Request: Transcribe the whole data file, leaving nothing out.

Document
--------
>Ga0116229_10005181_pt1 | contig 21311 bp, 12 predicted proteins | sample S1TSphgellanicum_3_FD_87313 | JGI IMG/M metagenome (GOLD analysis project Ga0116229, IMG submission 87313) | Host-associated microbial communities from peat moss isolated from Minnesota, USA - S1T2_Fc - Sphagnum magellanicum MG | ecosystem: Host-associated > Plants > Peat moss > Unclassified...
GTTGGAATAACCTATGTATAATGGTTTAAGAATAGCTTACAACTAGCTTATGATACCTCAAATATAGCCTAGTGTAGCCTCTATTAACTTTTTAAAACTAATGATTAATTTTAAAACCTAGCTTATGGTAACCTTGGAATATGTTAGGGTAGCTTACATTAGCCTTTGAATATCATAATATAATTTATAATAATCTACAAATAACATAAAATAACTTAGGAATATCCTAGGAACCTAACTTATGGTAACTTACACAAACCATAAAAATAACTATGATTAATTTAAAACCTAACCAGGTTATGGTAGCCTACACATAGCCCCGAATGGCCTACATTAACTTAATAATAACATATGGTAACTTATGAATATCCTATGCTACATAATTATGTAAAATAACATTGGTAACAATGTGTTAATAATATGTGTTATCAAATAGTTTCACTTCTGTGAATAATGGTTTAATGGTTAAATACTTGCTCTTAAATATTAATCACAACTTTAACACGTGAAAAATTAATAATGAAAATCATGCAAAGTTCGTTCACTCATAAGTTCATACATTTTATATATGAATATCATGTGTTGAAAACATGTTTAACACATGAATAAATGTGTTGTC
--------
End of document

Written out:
>Ga0116229_10005181_pt1 | contig 21311 bp, 12 predicted proteins | sample S1TSphgellanicum_3_FD_87313 | JGI IMG/M metagenome (GOLD analysis project Ga0116229, IMG submission 87313) | Host-associated microbial communities from peat moss isolated from Minnesota, USA - S1T2_Fc - Sphagnum magellanicum MG | ecosystem: Host-associated > Plants > Peat moss > Unclassified...
GTTGGAATAACCTATGTATAATGGTTTAAGAATAGCTTACAACTAGCTTATGATACCTCAAATATAGCCTAGTGTAGCCTCTATTAACTTTTTAAAACTAATGATTAATTTTAAAACCTAGCTTATGGTAACCTTGGAATATGTTAGGGTAGCTTACATTAGCCTTTGAATATCATAATATAATTTATAATAATCTACAAATAACATAAAATAACTTAGGAATATCCTAGGAACCTAACTTATGGTAACTTACACAAACCATAAAAATAACTATGATTAATTTAAAACCTAACCAGGTTATGGTAGCCTACACATAGCCCCGAATGGCCTACATTAACTTAATAATAACATATGGTAACTTATGAATATCCTATGCTACATAATTATGTAAAATAACATTGGTAACAATGTGTTAATAATATGTGTTATCAAATAGTTTCACTTCTGTGAATAATGGTTTAATGGTTAAATACTTGCTCTTAAATATTAATCACAACTTTAACACGTGAAAAATTAATAATGAAAATCATGCAAAGTTCGTTCACTCATAAGTTCATACATTTTATATATGAATATCATGTGTTGAAAACATGTTTAACACATGAATAAATGTGTTGTC